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Asylum and migration


Luister naar dit hoofdstuk ingesproken door kandidaat Nihâl Esma Altmış

Freedom to travel is a universal human right. BIJ1 stands for a world in which this right is protected and promoted. We want a Europe-wide asylum and migration policy that combats human trafficking, torture and exploitation. This policy is based on non-violence, dignity and solidarity. No human being is illegal. BIJ1 considers it about time to improve the reputation and legal status of refugees and migrant workers. By seeing people as equal rather than as a burden, the Netherlands can and does actually benefit from migration.


Nobody leaves their home for good without a valid reason. The reason for fleeing is often directly or indirectly linked to a history of exploitation and colonisation by Western countries. Conflicts caused by these countries continue even today and widen the gap between the richer and poorer countries. Moreover, these Western countries are currently actively contributing to these conflicts through, among other things, the arms trade. As a result, living conditions have deteriorated to such an extent that there is sometimes no other choice but to leave. Because the Netherlands is part of the problem, it is our responsibility to be part of a solution.

As a result of the climate crisis, more areas will become uninhabitable in the coming years, either directly due to flooding or indirectly due to increased food and water insecurity and the resulting conflicts. The Netherlands must prepare to receive people who will have to leave their homes because of the climate crisis. The Netherlands should also be working within Europe and internationally to make international plans and agreements about this, in which solidarity and justice are leading factors.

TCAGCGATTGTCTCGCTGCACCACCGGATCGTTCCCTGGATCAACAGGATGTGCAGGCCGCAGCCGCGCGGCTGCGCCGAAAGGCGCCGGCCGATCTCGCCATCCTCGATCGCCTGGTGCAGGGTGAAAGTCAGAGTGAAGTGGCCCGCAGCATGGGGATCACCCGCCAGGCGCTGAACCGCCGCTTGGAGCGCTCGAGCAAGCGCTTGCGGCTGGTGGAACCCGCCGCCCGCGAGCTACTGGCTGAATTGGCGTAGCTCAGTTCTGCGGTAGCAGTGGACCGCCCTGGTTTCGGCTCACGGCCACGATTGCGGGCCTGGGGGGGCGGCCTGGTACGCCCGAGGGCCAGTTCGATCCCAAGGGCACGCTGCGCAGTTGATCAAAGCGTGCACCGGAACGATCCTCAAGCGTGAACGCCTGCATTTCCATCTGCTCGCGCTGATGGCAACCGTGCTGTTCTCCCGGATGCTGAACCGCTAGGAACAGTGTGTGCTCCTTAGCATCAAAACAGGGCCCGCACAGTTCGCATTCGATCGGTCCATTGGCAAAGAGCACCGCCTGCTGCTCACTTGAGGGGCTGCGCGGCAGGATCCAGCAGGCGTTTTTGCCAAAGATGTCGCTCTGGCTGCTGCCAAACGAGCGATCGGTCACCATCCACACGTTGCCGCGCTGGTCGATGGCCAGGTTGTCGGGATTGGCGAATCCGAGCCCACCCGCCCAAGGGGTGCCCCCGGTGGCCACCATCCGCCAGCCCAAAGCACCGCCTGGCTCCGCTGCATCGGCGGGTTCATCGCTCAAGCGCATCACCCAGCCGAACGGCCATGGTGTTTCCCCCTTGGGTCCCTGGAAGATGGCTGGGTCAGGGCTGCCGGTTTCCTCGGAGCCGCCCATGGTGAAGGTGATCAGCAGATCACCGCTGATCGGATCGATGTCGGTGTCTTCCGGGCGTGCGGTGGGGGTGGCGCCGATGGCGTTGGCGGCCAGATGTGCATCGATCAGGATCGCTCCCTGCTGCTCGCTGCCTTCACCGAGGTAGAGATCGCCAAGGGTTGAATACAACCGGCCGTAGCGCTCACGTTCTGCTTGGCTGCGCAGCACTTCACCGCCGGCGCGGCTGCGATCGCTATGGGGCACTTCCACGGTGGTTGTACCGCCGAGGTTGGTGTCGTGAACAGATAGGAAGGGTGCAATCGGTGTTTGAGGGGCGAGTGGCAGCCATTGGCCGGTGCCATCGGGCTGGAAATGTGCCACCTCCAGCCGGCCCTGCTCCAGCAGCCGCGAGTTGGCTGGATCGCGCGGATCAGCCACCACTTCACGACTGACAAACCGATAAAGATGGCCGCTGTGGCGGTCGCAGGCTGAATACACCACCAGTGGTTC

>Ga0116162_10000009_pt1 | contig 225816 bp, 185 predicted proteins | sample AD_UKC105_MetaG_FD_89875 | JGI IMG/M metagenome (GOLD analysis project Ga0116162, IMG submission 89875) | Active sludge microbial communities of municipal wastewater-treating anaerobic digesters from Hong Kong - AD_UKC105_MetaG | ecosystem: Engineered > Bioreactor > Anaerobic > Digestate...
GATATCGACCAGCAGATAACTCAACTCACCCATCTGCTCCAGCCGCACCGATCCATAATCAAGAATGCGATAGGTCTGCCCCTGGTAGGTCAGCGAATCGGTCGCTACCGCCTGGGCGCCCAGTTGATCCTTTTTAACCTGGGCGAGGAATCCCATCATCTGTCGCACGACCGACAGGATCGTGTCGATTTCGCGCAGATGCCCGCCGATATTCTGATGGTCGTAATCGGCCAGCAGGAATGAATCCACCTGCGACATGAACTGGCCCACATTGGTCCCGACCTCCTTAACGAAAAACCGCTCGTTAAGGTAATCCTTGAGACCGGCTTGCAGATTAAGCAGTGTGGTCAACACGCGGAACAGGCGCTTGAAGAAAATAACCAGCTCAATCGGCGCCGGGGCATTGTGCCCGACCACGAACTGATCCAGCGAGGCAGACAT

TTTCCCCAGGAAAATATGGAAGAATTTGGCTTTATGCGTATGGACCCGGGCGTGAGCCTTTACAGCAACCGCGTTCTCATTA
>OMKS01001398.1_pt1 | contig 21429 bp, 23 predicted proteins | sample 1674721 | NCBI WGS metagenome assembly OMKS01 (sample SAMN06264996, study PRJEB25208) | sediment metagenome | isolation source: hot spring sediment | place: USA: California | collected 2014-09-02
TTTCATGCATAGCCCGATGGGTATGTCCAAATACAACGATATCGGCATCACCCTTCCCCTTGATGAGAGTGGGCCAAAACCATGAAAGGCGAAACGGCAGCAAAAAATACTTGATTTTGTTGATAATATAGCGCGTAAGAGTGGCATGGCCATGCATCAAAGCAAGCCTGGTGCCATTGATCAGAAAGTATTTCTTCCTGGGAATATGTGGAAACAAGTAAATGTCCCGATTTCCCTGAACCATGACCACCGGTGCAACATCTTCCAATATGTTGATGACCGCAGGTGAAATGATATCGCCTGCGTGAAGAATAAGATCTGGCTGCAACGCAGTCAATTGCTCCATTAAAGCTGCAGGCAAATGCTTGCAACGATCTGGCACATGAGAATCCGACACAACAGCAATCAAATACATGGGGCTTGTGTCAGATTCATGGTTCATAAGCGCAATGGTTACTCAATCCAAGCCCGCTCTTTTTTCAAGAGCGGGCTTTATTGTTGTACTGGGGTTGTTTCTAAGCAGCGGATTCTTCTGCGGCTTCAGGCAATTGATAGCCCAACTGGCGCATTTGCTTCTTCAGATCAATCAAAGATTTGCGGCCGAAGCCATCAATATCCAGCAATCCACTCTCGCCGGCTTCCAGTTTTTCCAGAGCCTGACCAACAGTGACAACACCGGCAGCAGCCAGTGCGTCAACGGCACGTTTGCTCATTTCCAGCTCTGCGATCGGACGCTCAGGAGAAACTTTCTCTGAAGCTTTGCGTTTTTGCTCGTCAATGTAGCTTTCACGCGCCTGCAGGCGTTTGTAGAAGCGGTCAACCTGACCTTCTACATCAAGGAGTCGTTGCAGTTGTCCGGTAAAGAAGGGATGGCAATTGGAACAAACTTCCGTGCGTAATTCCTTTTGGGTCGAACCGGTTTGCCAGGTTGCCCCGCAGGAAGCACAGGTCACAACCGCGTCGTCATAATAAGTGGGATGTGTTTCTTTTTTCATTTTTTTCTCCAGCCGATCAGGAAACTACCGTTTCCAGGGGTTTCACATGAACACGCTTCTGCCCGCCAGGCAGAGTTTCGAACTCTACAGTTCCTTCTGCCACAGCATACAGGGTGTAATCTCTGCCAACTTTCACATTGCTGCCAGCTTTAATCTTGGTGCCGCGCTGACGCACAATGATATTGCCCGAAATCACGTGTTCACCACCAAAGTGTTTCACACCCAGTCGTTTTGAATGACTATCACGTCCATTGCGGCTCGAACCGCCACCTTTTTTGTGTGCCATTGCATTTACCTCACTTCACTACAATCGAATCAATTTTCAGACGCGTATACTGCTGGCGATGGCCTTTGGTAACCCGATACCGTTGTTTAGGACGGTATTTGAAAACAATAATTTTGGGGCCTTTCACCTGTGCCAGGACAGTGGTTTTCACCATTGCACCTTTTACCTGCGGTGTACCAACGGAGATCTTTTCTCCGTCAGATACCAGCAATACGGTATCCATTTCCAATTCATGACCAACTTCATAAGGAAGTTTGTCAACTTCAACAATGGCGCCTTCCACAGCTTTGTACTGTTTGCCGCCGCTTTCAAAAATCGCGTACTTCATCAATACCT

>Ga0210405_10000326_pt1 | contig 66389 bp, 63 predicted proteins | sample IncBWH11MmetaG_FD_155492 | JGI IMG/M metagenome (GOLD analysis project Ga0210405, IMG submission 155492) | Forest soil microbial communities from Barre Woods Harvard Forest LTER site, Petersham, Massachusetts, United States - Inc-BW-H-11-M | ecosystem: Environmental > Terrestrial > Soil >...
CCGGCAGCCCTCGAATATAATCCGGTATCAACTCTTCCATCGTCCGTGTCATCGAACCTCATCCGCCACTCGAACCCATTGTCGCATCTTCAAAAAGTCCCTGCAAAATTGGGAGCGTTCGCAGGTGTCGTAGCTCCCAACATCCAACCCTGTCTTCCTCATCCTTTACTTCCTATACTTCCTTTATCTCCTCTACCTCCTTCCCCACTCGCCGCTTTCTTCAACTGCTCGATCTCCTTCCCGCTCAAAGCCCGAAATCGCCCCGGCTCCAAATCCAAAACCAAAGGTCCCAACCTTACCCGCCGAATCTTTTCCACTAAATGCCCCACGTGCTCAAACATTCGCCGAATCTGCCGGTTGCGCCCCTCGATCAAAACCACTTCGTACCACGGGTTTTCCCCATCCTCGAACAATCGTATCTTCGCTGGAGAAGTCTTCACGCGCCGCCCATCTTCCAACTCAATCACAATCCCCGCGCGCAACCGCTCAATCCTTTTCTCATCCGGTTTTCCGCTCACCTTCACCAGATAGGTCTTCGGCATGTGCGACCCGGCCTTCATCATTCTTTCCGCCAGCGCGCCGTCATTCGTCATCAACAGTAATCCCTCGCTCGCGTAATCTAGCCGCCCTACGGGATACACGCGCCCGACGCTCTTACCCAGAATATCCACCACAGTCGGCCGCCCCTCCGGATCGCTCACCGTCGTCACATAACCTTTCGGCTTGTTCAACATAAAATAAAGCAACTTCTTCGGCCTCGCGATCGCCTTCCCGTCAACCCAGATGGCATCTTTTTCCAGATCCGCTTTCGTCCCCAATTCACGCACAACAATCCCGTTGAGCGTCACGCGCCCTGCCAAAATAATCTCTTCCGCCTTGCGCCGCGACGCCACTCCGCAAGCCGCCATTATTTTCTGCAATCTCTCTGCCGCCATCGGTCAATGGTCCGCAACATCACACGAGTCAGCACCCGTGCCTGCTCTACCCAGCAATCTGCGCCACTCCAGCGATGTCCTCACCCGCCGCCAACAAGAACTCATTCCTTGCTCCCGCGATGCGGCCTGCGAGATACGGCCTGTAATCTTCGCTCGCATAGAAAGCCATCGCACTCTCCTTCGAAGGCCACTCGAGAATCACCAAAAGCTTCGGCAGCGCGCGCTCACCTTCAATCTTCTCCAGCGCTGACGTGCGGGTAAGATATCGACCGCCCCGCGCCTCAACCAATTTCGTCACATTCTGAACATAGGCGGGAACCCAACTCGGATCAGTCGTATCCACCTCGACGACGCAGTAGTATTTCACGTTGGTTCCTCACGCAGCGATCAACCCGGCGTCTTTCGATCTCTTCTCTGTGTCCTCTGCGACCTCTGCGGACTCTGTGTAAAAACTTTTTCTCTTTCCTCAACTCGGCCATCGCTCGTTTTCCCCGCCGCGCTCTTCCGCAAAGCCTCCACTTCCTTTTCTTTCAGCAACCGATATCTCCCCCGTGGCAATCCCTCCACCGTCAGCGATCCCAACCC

In the Netherlands, there has been talk for years of a migration crisis. This migration crisis exists, but not as currently outlined by the government and other political parties. They claim that the Netherlands is being ‘flooded’ by migrants who are taking ‘our’ jobs and ‘our’ homes. This is not true. Since 2015, the number of asylum applications has been constantly decreasing as asylum seekers are detained at the borders of Europe. BIJ1 sees this crisis as a humanitarian crisis, caused by failing European policies such as the Turkey deal, with violations of human rights as a result.


Thousands of people are drowning on the Mediterranean Sea because Italy refuses to receive these migrants. The EU has stopped funding rescue operations and humanitarian NGO’s and others risk fines of up to 1 million Euros. However, the EU subsidises the Libyan coastguard, which detains migrants in detention centres where they are tortured. Seeking refuge in the region is therefore no solution. Neighbouring countries to conflict zones already receive 86% of all refugees. The refugee camps ‘in the region’ are dangerous: staying in inhumane living conditions with no prospect of improvement leaves people no choice but to embark on a life-threatening journey to a ‘safer’ Europe. Of the 1.2 million ‘vulnerable refugees’ living in such refugee camps, the Netherlands currently invites no more 500 to resettle in the Netherlands. This is not enough.